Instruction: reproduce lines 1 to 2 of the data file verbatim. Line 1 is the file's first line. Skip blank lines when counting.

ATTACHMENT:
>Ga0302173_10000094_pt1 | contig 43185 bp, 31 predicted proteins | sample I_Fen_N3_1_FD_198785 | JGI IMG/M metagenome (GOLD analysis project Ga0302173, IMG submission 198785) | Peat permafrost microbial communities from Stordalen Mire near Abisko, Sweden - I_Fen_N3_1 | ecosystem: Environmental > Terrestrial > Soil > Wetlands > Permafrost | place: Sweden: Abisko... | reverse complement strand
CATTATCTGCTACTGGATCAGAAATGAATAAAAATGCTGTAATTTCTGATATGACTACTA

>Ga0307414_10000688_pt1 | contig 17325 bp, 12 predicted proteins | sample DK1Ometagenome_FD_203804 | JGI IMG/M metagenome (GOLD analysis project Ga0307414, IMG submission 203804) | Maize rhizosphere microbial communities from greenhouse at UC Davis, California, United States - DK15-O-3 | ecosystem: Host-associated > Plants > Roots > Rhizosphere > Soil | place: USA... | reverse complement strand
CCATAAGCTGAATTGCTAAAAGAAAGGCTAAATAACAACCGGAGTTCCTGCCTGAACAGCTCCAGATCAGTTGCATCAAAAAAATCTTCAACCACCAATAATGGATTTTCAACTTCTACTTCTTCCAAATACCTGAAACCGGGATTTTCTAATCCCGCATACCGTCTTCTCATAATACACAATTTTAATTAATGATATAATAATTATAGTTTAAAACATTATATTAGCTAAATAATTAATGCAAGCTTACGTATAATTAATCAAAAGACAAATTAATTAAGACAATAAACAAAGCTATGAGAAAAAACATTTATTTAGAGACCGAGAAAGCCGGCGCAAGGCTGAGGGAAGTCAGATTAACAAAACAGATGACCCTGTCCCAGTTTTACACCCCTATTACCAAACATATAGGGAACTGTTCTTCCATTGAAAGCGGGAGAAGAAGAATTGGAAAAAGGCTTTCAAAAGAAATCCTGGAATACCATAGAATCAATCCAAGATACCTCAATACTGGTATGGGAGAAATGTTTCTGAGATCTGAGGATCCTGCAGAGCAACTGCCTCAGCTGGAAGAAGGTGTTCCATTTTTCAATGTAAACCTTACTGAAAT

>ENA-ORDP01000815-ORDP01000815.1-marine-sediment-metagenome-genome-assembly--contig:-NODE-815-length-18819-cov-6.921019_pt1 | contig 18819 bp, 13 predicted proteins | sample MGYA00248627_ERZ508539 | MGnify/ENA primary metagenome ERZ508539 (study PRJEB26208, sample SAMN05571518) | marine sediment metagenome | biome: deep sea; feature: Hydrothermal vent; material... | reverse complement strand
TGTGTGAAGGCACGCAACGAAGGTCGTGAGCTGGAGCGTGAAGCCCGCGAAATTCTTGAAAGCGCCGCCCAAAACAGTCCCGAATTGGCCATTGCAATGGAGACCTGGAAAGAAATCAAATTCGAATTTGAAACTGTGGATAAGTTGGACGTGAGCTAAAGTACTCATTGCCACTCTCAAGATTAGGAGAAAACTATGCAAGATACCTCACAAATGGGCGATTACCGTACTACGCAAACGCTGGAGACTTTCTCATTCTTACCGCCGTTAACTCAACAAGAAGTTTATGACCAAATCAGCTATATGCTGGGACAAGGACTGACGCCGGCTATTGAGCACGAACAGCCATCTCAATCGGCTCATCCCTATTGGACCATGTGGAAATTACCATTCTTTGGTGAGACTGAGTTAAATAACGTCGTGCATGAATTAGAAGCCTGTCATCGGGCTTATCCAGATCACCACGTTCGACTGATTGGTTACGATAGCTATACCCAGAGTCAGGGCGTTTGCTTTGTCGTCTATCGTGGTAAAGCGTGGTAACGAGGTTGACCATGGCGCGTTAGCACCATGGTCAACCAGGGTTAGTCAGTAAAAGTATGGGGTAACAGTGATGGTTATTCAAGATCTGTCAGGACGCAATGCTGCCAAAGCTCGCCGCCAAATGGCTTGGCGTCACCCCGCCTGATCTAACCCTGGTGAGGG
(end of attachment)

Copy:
>Ga0302173_10000094_pt1 | contig 43185 bp, 31 predicted proteins | sample I_Fen_N3_1_FD_198785 | JGI IMG/M metagenome (GOLD analysis project Ga0302173, IMG submission 198785) | Peat permafrost microbial communities from Stordalen Mire near Abisko, Sweden - I_Fen_N3_1 | ecosystem: Environmental > Terrestrial > Soil > Wetlands > Permafrost | place: Sweden: Abisko... | reverse complement strand
CATTATCTGCTACTGGATCAGAAATGAATAAAAATGCTGTAATTTCTGATATGACTACTA